MELANOMA

The most dangerous form of skin cancer, these cancerous growths develop when damaged skin cells (most often caused by ultraviolet radiation from sunshine or tanning beds) triggers mutations that lead the skin cells to multiply rapidly and form malignant tumors. Melanomas often resemble moles; some develop from moles. The majority of melanomas are black or brown, but they can also be skin-colored, pink, red, purple, blue or white. Melanoma is caused mainly by intense, occasional UV exposure (frequently leading to sunburn), especially in those who are genetically predisposed to the disease.

Treatment Options

BIOPSY

A biopsy is a small sampling of the skin tissue. The area is numbed with local anesthetic and then a small piece of tissue is removed. Depending on the type of biopsy taken, sometimes sutures are required. Once proven by biopsy to be A Malignant Melanoma, there are several treatment options, depending on the depth and type of Malignant Melanoma.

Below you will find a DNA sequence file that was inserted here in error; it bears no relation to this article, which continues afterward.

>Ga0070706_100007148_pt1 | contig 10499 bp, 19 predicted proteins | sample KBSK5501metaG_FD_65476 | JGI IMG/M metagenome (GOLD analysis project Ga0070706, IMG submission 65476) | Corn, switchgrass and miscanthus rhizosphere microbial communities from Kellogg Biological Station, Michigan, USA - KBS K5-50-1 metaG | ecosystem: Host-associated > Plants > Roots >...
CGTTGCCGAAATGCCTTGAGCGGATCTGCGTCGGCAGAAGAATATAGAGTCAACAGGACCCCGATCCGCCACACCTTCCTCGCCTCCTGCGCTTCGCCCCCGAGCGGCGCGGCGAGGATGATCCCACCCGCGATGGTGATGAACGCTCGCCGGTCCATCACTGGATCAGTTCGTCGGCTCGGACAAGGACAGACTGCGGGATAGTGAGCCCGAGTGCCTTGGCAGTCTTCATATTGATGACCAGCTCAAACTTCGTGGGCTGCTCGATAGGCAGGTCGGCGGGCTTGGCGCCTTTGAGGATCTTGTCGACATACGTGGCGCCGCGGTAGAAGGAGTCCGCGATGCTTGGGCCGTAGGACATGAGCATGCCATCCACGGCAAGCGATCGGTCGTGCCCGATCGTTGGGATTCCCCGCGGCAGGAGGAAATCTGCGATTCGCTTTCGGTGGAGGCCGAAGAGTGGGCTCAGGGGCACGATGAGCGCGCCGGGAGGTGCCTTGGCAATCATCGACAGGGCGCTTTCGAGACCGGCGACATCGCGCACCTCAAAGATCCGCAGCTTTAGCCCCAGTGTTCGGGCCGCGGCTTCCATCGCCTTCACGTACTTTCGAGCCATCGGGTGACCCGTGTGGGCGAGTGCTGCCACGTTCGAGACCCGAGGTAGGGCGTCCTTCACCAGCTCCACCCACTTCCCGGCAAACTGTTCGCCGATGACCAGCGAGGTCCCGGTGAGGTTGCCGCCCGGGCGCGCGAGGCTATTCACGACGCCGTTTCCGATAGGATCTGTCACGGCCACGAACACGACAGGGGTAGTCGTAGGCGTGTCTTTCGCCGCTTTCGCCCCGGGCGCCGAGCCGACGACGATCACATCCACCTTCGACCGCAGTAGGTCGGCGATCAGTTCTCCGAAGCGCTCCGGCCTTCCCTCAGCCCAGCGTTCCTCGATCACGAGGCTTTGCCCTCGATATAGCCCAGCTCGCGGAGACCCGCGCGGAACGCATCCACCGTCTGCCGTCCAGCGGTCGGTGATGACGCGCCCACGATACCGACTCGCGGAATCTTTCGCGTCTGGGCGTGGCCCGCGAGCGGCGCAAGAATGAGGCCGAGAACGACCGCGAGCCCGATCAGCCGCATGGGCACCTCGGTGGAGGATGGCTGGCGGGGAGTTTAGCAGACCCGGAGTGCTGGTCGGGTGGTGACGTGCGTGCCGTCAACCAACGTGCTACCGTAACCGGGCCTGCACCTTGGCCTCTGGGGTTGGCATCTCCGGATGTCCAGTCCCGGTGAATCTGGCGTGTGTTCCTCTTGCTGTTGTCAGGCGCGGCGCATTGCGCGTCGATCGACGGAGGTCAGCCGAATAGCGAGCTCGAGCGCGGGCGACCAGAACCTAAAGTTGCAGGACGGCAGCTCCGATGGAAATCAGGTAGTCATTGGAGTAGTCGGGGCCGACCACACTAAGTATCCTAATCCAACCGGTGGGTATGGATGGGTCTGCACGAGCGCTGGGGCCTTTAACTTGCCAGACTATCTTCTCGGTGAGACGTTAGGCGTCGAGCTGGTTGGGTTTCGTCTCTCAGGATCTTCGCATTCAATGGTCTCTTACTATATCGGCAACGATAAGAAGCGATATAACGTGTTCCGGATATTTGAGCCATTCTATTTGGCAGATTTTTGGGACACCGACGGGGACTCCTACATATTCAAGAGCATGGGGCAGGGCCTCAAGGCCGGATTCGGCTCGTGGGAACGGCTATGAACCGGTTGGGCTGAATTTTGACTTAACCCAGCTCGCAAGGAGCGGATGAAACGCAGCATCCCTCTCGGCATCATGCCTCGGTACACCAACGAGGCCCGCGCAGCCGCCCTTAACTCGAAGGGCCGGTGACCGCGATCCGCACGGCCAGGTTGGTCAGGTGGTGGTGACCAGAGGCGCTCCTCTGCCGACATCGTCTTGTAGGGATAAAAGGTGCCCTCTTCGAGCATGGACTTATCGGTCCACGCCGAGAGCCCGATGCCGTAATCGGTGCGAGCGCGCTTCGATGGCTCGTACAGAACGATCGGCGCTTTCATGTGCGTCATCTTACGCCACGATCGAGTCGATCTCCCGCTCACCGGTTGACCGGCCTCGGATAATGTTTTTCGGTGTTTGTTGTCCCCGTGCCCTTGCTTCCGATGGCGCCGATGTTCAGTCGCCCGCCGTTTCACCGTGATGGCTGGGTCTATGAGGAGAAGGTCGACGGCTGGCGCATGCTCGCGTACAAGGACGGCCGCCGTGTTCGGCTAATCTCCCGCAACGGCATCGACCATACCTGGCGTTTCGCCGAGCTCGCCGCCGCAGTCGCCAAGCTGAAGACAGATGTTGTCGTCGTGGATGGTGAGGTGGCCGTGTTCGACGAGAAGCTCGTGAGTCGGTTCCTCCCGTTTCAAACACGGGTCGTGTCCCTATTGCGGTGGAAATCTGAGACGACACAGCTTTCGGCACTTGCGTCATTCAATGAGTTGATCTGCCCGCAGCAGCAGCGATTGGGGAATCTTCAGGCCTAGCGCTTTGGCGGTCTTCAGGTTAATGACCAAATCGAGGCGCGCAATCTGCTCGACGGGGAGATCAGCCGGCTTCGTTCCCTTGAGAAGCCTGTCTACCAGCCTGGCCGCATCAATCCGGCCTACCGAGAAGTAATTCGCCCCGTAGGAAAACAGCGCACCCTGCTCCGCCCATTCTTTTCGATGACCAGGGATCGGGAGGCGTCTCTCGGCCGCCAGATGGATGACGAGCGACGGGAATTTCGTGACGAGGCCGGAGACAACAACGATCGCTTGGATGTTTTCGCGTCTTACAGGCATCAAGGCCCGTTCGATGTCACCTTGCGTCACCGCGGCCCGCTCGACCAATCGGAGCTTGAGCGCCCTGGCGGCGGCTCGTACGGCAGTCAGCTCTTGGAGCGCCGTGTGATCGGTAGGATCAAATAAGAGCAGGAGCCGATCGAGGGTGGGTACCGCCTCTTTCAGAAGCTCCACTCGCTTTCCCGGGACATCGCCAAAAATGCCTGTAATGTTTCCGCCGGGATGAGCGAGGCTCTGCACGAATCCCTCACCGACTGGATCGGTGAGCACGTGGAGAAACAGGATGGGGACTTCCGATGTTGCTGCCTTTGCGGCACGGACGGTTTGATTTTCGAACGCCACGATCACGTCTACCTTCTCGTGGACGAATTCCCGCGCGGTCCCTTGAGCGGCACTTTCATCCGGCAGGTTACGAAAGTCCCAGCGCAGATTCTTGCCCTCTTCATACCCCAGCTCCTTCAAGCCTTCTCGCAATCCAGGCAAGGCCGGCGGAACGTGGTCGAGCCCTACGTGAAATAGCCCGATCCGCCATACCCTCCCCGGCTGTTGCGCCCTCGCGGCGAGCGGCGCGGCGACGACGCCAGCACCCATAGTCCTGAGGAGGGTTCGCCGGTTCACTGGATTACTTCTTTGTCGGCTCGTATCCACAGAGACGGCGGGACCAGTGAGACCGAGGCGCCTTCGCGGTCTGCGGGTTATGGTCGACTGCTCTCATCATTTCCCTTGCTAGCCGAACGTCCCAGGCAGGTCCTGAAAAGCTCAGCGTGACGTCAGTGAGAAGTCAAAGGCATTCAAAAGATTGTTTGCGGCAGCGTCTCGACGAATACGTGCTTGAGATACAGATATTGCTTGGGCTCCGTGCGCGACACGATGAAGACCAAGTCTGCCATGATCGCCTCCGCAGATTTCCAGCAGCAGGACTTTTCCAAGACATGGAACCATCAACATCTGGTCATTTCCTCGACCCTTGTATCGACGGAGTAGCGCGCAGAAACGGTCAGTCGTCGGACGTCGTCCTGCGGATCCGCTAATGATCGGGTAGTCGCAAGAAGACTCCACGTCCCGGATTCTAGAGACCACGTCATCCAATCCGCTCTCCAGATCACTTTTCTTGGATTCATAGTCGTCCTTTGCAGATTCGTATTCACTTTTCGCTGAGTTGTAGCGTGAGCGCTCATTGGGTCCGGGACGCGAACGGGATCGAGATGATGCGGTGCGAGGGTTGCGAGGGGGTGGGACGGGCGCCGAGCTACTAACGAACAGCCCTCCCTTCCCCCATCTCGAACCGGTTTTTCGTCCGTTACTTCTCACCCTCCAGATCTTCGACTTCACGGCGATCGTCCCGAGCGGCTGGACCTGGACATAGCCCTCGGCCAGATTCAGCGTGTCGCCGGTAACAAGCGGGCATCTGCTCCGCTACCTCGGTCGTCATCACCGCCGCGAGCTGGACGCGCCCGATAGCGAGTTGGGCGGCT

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EXCISIONAL SURGERY

In most cases, the surgery for early, thin melanomas can be done in the doctor’s office or as an outpatient procedure under local anesthesia. Stitches (sutures) remain in place for one to two weeks, and most patients are advised to avoid heavy exercise during this time. Scars are usually small and improve over time.

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MOHS MICROGRAPHIC SURGERY

In recent years, Mohs Micrographic Surgery, which many physicians consider the most effective technique for removing basal cell and squamous cell carcinomas (the two most common skin cancers), is being increasingly used as an alternative to standard excision for certain melanomas. In this technique, performed in stages, one layer of tissue is removed at a time, and as each layer is removed, its margins are studied under the microscope for the presence of cancer cells. If the margins are cancer-free, the surgery is ended.

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